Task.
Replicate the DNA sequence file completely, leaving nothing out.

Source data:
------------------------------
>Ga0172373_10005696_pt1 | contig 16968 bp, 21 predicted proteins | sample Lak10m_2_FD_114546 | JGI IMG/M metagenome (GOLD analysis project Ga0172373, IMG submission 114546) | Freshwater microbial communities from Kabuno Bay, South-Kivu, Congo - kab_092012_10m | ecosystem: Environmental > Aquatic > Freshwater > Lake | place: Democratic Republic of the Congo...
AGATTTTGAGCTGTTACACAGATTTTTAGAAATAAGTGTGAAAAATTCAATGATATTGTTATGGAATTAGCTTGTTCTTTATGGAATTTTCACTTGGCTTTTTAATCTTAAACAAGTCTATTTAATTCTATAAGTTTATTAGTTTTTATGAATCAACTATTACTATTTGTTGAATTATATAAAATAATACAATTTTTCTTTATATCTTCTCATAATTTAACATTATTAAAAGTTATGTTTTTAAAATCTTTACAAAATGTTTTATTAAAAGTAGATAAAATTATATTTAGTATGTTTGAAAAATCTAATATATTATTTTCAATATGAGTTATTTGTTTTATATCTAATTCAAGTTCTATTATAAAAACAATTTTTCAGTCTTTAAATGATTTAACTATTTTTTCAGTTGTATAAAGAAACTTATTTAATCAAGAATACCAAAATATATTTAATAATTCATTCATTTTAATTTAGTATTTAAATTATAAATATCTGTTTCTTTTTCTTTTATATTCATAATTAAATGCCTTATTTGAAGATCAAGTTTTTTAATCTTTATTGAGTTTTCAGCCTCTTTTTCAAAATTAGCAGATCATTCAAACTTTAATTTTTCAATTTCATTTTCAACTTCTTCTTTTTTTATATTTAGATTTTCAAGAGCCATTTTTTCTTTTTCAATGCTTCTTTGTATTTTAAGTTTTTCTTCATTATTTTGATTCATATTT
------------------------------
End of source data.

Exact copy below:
>Ga0172373_10005696_pt1 | contig 16968 bp, 21 predicted proteins | sample Lak10m_2_FD_114546 | JGI IMG/M metagenome (GOLD analysis project Ga0172373, IMG submission 114546) | Freshwater microbial communities from Kabuno Bay, South-Kivu, Congo - kab_092012_10m | ecosystem: Environmental > Aquatic > Freshwater > Lake | place: Democratic Republic of the Congo...
AGATTTTGAGCTGTTACACAGATTTTTAGAAATAAGTGTGAAAAATTCAATGATATTGTTATGGAATTAGCTTGTTCTTTATGGAATTTTCACTTGGCTTTTTAATCTTAAACAAGTCTATTTAATTCTATAAGTTTATTAGTTTTTATGAATCAACTATTACTATTTGTTGAATTATATAAAATAATACAATTTTTCTTTATATCTTCTCATAATTTAACATTATTAAAAGTTATGTTTTTAAAATCTTTACAAAATGTTTTATTAAAAGTAGATAAAATTATATTTAGTATGTTTGAAAAATCTAATATATTATTTTCAATATGAGTTATTTGTTTTATATCTAATTCAAGTTCTATTATAAAAACAATTTTTCAGTCTTTAAATGATTTAACTATTTTTTCAGTTGTATAAAGAAACTTATTTAATCAAGAATACCAAAATATATTTAATAATTCATTCATTTTAATTTAGTATTTAAATTATAAATATCTGTTTCTTTTTCTTTTATATTCATAATTAAATGCCTTATTTGAAGATCAAGTTTTTTAATCTTTATTGAGTTTTCAGCCTCTTTTTCAAAATTAGCAGATCATTCAAACTTTAATTTTTCAATTTCATTTTCAACTTCTTCTTTTTTTATATTTAGATTTTCAAGAGCCATTTTTTCTTTTTCAATGCTTCTTTGTATTTTAAGTTTTTCTTCATTATTTTGATTCATATTT